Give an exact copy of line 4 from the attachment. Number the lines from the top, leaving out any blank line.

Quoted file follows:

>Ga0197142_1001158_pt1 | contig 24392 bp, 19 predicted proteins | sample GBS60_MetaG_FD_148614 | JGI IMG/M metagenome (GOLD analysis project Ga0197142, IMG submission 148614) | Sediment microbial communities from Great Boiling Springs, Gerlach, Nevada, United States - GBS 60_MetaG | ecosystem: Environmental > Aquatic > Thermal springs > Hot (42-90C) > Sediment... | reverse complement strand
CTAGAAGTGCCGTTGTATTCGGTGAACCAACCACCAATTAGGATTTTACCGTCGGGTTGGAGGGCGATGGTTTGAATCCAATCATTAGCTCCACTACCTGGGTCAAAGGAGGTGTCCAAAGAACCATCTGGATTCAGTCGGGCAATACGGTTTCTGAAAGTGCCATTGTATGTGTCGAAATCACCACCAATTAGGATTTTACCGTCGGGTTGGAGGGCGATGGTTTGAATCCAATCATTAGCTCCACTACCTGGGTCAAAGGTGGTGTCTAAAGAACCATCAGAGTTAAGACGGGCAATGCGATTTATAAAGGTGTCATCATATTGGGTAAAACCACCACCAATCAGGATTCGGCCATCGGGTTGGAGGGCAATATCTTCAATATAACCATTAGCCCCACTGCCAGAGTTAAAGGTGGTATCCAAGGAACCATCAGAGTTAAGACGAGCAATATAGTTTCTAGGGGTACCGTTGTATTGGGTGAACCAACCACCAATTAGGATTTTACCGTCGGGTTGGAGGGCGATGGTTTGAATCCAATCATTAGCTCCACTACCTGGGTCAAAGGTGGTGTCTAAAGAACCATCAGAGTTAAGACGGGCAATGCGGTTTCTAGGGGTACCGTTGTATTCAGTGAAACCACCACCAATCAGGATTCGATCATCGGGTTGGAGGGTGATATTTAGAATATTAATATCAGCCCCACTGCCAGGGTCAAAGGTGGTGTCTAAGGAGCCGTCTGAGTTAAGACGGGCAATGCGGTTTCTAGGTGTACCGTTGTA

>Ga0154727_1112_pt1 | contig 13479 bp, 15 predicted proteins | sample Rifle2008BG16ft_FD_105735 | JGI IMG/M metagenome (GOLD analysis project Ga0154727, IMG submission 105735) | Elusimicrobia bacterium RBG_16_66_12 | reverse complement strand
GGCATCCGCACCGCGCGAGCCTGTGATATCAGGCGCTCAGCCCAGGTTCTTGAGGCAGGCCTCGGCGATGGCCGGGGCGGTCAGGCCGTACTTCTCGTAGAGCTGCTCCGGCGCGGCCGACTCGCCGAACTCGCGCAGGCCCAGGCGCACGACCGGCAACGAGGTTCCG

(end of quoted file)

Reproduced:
GGCATCCGCACCGCGCGAGCCTGTGATATCAGGCGCTCAGCCCAGGTTCTTGAGGCAGGCCTCGGCGATGGCCGGGGCGGTCAGGCCGTACTTCTCGTAGAGCTGCTCCGGCGCGGCCGACTCGCCGAACTCGCGCAGGCCCAGGCGCACGACCGGCAACGAGGTTCCG